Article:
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Probably the maintainers of the package managers know which typos their users do, because of the 404s in the logs or equivalent errors. A preventive action could be starting to blacklist any name resolving to 404. If somebody eventually tries to upload a package in the blacklist, a maintainer should check the code and whitelist the name. Obviously people can be very crative with typos and with squattinq and there is no real protection against mistakes.

Might it work to mandate that the name of an uploaded package have a minimum levenshtein distance (or similar calculation) from the names of all the existing packages? Then you wouldn't have to worry about maintaining a blacklist.

That would mean that, for example on crates.io, you couldn't create a `libm`, because `libc` is already very popular. I don't think that works.

The default approach would stop automated attacks, there is no reason why the repository couldn't whitelist libm after review

True- levenshtein isn't the best algorithm for the purpose. Is there an algorithm that takes key proximity into account? Like, 'libm' and 'libc' are sufficiently different to preclude typos, but 'lib[n/j/k]' or 'lib[x/d/f/v]' are not?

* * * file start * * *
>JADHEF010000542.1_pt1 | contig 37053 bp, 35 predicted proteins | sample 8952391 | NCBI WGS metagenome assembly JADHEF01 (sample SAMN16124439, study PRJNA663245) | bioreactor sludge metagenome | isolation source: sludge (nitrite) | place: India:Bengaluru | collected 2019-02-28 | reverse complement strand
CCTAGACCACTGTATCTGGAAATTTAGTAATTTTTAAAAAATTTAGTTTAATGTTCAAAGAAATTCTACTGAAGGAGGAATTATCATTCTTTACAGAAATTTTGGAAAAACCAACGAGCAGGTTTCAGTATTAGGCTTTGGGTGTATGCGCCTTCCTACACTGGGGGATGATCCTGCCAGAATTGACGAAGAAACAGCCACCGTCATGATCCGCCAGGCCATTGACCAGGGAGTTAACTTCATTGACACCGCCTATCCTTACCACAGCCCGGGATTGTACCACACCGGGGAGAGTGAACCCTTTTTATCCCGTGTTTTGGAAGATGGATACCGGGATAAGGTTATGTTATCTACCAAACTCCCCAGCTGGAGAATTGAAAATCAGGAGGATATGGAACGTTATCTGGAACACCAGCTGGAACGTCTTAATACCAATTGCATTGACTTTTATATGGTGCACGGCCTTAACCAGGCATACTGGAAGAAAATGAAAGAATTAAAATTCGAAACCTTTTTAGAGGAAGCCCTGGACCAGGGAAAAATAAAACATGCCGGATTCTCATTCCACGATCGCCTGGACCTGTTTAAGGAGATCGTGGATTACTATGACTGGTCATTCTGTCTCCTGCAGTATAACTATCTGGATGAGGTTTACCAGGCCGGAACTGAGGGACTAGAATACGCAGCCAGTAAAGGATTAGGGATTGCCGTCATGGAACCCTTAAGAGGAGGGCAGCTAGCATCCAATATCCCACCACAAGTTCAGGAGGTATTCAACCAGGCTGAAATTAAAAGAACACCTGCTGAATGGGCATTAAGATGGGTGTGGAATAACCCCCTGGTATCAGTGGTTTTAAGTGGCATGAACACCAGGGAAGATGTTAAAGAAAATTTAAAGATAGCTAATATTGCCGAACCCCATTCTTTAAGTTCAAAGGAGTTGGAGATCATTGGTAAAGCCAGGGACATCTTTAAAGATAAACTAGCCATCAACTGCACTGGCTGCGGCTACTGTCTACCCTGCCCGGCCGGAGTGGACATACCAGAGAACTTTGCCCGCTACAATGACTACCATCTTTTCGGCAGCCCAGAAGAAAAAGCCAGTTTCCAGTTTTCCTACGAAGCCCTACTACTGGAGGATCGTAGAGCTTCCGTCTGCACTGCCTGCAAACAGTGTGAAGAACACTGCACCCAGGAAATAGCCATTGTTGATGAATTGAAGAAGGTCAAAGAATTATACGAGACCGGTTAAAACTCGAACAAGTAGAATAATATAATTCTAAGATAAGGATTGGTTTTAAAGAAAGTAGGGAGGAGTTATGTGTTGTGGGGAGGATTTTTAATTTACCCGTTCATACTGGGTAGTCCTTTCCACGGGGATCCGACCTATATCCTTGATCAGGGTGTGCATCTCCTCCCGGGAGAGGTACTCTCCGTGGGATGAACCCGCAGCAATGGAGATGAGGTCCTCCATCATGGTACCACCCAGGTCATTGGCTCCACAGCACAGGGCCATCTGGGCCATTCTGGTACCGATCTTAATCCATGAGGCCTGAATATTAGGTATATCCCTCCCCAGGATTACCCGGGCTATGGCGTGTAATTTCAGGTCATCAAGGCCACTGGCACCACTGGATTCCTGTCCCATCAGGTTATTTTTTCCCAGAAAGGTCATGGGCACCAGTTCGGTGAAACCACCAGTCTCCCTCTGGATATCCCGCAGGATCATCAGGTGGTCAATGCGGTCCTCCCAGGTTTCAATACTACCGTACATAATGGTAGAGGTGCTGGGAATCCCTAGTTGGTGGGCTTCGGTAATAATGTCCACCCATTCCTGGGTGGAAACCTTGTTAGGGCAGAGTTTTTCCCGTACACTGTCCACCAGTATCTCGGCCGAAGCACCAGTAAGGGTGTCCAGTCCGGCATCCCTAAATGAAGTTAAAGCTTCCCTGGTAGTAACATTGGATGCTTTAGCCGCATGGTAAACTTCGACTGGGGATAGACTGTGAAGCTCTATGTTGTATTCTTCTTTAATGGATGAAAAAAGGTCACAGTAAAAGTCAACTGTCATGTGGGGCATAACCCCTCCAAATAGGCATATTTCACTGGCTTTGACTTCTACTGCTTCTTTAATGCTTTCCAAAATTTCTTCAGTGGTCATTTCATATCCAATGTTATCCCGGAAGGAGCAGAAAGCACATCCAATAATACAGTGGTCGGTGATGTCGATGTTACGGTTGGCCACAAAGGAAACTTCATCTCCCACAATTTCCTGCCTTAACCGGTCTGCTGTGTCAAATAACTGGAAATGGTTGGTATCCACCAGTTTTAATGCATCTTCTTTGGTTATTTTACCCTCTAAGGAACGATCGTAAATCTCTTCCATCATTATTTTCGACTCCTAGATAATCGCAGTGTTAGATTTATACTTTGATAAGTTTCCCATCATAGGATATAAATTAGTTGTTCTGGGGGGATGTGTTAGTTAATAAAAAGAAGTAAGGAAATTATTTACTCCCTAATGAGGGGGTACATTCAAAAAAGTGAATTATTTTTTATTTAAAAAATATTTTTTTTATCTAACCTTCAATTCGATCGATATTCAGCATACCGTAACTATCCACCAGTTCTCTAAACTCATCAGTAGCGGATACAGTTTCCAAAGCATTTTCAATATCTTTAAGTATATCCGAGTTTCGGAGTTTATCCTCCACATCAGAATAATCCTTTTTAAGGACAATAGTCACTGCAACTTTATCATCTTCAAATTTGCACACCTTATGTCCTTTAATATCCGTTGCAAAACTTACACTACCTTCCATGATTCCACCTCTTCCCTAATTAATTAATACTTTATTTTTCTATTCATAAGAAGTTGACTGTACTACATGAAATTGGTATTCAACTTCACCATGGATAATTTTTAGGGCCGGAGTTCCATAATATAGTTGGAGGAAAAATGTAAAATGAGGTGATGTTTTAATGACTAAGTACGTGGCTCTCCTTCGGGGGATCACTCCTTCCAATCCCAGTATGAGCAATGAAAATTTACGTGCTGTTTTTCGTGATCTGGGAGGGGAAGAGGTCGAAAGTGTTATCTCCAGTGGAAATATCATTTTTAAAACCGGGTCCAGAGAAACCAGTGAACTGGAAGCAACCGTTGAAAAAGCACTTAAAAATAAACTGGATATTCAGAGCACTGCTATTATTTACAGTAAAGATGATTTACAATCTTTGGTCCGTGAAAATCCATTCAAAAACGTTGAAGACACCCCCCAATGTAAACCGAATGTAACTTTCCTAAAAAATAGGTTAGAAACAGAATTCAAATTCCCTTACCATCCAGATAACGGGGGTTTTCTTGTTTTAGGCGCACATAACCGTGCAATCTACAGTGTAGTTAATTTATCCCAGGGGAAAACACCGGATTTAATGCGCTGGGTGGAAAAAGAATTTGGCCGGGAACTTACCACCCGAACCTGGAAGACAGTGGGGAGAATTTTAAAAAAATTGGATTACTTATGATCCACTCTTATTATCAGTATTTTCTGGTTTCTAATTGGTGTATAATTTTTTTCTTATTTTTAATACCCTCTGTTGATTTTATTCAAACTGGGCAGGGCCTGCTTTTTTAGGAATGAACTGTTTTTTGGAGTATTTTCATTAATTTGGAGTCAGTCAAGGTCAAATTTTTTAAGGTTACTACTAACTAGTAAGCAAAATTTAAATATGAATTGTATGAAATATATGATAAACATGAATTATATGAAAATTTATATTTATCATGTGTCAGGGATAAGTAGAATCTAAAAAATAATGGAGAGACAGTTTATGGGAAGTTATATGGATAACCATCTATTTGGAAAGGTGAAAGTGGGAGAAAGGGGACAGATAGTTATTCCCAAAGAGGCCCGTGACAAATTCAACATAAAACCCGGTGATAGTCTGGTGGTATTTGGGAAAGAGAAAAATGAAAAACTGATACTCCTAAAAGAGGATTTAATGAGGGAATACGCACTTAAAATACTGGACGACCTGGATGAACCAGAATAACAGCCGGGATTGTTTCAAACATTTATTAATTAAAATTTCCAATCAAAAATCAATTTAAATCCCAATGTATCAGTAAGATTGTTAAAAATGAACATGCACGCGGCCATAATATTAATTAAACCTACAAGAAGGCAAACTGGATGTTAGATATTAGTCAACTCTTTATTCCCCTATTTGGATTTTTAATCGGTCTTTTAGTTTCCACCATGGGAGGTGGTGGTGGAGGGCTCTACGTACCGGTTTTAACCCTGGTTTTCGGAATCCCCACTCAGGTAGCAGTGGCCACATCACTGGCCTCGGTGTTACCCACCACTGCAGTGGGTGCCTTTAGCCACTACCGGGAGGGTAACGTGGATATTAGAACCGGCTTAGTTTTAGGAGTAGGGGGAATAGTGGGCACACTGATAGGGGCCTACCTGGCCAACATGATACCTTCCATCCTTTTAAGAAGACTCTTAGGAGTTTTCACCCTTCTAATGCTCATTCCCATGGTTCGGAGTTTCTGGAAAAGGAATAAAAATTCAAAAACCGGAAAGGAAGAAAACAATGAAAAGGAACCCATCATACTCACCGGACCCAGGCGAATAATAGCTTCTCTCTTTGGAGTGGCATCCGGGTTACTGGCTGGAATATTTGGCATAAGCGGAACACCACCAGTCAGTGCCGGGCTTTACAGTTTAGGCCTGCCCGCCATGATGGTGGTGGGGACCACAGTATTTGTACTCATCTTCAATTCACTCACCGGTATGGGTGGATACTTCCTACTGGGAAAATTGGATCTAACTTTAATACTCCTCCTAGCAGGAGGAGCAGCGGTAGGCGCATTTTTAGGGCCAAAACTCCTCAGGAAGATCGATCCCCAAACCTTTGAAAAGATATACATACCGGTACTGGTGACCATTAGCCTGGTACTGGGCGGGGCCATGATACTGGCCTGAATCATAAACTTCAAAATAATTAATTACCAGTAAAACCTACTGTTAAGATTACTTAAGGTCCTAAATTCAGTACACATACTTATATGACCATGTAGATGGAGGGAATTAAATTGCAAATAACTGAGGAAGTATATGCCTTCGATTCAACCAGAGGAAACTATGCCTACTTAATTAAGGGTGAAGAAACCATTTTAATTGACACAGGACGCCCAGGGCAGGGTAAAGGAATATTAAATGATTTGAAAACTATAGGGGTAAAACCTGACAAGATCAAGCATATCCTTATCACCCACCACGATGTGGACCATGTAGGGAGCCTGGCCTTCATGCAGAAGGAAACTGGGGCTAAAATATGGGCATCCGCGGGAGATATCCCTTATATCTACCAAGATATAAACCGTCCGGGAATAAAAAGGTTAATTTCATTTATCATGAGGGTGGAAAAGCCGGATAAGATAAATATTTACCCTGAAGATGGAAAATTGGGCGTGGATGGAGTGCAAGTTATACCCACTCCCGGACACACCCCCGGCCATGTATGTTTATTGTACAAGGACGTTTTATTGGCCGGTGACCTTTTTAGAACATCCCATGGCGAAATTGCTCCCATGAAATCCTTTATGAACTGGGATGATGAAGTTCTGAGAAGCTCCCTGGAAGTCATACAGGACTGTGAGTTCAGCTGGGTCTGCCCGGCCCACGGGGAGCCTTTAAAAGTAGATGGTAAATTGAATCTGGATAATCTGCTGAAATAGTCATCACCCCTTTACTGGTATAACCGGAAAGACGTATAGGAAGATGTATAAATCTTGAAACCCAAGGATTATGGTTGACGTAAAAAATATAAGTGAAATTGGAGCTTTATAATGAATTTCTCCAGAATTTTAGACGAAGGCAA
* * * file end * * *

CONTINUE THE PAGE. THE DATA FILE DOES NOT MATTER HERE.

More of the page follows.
Key proximity on which of the hundreds of keyboard layouts?

Good question... I'd imagine your standard QUERTY makes up a sizeable majority of programmers, but then I have no data to back that up... :)

It seems a good idea.

I used the Ruby code at the beginning of http://stackoverflow.com/questions/16323571/measure-the-dist... to calculate the distance between the package names at page 60 of the thesis and their typos. The maximum is 2.

I checked some similar package names from a Gemfile.lock of a project of mine. Unfortunately the two gems hike and hirb are also at distance 2. Probably many short names are close with this metric.

A combination of the two approaches could be ok: knowing that a name was blacklisted should be an indicator that's not a good name, despite the distance with any other name, plus an approval of the maintainers for distance 2.

But a blacklist could generate another type of squatting, with people trying to pre-blacklist perfectly legit names. Only one thing is sure: there is more work to do for the maintainers and this extra friction is not good.

Edit: the distance suffers from the same problem.

Surely some troll would deploy a fleet of machines that flood package indexes with requests to available names, effectively blacklisting entire dictionaries and eventually all short names.

Yeah, this is what I came to think too. I mentioned it in another comment. Somebody suggested to use a distance indicator, but trolls could attack that too.

> Obviously people can be very crative with typos and with squattinq and there is no real protection against mistakes.

I see what you did.

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